Your response is your opportunity to inject your own brand’s voice into the situation and to try to make things right, and that’s important even if you can’t sway that customer’s mind, Waiter said. “A lot of times, future customers, when they come across this negative review, if they see that the business responded in a polite fashion, they’re generally willing to overlook a negative review.”

There can be a temptation to bicker with customers, especially if you have a feeling they’re wrong. It’s best not to let emotions get in your way.

“When you’re responding to a review, it’s not just you responding to that one person. It’s a public response,” Glasgow said. “You want to make sure you come across as sincere, as welcoming feedback, sincerely taking the good with the bad.”

Some businesses encounter advice to respond to every negative review, because that helps project the image of your business as one that cares about customer experience.

Glasgow said that’s not a hard and fast rule. “Sometimes it’s better to not respond if the review is just somebody venting,” He said. “Any response you give is not going to help them,” Glasgow said.

Sometimes, there may be ways to have negative reviews removed from the review site, so it helps to be familiar with a site’s published rules or guidelines.

On Yelp, a business can flag a review for language violations, or not providing evidence of a personal experience at the business, such as when their review is about a friend’s experience or perhaps one they had even heard about, Glasgow said. “Usually you can flag those and Yelp doesn’t want those reviews on there either,” he said. Waiter noted that it’s sometimes difficult to have posts removed from the site.

Similarly, on Glassdoor, a workplace review site, if a review was left by someone who didn’t work there, a business can ask Glassdoor to verify the employment of the reviewer, Glasgow said.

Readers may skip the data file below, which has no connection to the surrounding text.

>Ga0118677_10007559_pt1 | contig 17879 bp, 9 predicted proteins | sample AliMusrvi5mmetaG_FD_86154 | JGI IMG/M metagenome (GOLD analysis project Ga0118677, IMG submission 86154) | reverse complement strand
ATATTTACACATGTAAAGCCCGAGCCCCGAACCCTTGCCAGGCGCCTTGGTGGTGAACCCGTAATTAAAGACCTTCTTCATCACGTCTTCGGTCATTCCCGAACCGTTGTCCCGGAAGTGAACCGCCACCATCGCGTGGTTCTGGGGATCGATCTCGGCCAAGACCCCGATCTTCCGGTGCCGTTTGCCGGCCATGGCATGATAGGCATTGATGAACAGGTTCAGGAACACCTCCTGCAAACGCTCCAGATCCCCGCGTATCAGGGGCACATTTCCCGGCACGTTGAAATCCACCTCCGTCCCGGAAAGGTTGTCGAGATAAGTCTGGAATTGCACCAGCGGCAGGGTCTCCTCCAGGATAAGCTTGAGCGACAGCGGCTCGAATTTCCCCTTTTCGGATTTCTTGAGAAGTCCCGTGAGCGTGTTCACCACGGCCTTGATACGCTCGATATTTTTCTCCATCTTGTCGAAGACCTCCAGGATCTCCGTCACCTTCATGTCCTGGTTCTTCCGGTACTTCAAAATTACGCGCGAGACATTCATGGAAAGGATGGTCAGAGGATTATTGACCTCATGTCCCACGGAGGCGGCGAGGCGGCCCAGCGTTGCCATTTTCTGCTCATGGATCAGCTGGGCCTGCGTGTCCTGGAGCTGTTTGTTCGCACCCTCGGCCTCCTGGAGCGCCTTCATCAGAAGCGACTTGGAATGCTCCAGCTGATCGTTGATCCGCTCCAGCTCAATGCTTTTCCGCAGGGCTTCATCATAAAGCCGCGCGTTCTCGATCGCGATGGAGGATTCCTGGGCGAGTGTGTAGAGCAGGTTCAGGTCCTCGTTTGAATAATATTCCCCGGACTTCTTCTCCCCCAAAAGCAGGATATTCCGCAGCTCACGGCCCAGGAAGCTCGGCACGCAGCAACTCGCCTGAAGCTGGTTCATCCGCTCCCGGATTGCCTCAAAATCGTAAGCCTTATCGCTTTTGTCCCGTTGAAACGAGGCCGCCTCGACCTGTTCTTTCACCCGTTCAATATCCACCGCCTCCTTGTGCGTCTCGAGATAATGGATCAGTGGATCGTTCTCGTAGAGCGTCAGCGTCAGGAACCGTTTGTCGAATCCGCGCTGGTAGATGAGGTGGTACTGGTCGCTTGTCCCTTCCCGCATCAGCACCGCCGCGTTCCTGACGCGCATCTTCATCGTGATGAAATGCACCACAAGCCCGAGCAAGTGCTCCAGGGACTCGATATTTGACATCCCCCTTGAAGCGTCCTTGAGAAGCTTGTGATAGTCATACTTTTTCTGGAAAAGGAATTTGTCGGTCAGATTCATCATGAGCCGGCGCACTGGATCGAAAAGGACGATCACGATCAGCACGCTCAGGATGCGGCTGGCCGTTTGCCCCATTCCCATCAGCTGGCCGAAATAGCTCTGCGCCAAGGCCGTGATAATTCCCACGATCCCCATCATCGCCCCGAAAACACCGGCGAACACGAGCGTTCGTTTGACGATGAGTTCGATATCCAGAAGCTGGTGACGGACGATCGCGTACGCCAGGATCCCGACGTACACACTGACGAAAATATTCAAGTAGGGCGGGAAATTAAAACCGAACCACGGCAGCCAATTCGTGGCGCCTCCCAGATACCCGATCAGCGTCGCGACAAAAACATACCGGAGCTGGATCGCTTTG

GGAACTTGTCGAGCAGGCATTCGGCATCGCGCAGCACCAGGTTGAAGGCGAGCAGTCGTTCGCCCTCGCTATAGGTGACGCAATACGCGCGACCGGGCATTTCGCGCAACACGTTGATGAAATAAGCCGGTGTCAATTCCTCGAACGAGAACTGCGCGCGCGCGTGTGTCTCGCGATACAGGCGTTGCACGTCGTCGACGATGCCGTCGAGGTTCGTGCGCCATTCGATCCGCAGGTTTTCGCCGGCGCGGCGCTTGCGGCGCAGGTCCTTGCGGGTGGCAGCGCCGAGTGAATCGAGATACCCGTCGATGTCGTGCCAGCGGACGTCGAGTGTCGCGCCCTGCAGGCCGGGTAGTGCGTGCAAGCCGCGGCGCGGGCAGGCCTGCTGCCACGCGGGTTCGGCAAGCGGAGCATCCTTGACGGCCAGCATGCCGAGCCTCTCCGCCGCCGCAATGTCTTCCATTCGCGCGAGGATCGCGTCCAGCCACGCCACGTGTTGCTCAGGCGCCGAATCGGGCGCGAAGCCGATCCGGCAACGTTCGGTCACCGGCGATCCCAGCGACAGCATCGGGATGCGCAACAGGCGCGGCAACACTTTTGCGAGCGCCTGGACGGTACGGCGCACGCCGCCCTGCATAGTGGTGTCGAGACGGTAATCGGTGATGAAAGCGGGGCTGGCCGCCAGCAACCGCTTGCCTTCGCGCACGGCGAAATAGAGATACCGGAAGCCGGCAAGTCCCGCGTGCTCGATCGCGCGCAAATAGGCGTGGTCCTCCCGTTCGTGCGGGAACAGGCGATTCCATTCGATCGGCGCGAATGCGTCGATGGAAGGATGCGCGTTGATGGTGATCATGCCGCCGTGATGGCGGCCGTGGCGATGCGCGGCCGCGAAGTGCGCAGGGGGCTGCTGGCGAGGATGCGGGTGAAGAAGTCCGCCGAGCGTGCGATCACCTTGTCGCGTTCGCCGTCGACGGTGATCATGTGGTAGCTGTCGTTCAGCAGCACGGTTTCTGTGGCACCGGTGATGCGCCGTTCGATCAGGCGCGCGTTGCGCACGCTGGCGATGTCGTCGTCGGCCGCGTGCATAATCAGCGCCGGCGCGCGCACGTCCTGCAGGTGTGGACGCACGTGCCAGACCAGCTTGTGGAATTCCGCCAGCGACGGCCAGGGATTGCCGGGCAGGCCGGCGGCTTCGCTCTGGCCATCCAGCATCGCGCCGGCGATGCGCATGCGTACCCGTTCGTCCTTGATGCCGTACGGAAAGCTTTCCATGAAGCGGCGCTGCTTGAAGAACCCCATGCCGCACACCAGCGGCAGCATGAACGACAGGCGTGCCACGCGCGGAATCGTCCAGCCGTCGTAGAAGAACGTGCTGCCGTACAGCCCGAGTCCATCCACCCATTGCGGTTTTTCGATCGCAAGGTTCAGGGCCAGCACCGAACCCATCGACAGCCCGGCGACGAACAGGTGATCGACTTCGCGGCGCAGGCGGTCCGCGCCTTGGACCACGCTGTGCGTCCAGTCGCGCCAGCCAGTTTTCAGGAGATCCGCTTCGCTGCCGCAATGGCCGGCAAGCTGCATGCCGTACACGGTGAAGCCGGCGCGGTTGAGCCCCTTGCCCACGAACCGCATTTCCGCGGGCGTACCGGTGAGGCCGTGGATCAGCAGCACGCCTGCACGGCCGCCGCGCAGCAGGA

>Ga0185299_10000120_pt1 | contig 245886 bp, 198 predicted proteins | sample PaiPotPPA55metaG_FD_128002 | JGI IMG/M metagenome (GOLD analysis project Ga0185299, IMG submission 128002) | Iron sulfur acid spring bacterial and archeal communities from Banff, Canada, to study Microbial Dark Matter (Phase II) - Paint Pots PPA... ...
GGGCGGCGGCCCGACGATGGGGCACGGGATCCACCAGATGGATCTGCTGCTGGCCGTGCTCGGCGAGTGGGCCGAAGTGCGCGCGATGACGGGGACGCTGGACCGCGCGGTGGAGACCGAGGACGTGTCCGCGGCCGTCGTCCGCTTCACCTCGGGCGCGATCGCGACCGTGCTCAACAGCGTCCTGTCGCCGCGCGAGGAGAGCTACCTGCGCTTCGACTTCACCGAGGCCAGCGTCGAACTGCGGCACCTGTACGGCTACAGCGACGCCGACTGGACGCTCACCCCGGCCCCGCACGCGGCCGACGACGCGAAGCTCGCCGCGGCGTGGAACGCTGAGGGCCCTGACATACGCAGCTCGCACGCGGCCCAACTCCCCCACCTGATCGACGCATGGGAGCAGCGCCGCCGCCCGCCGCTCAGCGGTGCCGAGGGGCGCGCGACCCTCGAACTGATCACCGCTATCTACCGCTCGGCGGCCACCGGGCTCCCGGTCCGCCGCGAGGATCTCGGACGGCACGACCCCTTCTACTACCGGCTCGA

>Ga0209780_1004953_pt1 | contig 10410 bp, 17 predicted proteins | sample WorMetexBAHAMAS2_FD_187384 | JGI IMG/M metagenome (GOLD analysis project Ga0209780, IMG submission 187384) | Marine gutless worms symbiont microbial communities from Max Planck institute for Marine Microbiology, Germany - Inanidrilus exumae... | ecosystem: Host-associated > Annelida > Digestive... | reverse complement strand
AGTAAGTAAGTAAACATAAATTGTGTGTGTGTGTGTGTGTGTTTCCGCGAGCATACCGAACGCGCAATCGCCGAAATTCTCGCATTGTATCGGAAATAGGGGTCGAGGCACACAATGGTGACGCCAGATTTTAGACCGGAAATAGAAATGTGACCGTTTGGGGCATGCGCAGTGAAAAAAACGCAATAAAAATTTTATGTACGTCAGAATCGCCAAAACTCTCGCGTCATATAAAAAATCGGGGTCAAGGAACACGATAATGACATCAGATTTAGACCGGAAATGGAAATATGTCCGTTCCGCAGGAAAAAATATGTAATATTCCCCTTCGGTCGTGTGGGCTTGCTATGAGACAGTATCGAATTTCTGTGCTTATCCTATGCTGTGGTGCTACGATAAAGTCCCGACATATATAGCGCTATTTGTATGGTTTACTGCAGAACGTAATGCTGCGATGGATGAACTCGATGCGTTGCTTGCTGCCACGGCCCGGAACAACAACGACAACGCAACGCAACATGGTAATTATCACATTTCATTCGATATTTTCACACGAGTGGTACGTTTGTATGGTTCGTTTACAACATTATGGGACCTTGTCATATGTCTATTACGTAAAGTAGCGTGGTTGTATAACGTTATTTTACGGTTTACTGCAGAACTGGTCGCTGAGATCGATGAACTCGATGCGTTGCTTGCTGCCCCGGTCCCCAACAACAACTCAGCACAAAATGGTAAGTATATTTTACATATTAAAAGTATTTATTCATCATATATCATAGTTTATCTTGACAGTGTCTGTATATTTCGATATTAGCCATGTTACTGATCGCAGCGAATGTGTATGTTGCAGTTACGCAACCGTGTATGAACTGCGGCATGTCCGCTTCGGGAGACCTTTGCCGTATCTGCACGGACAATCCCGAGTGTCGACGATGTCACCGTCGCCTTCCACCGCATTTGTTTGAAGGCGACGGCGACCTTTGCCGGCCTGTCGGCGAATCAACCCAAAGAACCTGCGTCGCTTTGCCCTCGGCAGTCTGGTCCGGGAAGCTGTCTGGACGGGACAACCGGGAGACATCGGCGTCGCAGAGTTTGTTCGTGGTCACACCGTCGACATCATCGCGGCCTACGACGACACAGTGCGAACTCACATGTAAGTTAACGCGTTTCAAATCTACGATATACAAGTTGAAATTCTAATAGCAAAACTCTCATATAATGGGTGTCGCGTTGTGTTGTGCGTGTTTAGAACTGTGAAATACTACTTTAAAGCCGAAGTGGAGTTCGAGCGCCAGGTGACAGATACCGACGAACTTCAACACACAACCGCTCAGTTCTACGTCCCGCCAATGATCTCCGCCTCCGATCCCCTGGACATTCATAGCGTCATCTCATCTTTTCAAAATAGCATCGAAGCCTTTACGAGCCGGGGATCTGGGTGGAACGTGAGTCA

Getting good reviews

In addition to having a plan for how to respond to negative reviews, there are ways to get positive ones, as well. In the long run, these reviews can be more valuable than paying for advertisements on the review platforms, Waiter said.

His advice: do what you do best. If you’re a lawyer, keep being a good lawyer. Keep a customer service mindset in every customer interaction.

“Everybody you meet with is a potential review, either on Google, Facebook, or any of those review sites,” Waiters said. “You want to have confidence that they’re going to have nice things to say.”

Waiter also recommends the use of customer interaction software, such as Podium, which has features that let businesses request reviews from customers.

You can also ask for a review at the most opportune time, such as when you’re handing over a settlement check you just won for them. “That’s usually a good time to ask for a positive review, right when they’ve wrapped up having an awesome experience with you,” Waiter said. That’s especially important for attorneys, he said, because they don’t have the volume of customers that places like pet stores do.

It’s good to keep each site’s rules in mind when soliciting reviews, to make sure your business doesn’t run afoul of them, Glasgow said.

“Usually we like to say that right at the point of sale is probably the best time to ask for a review,” Glasgow said. So it’s right after the installation or right after the services provided are right after payment’s received.”

BOX: Study: Responding to online reviews could boost your star rating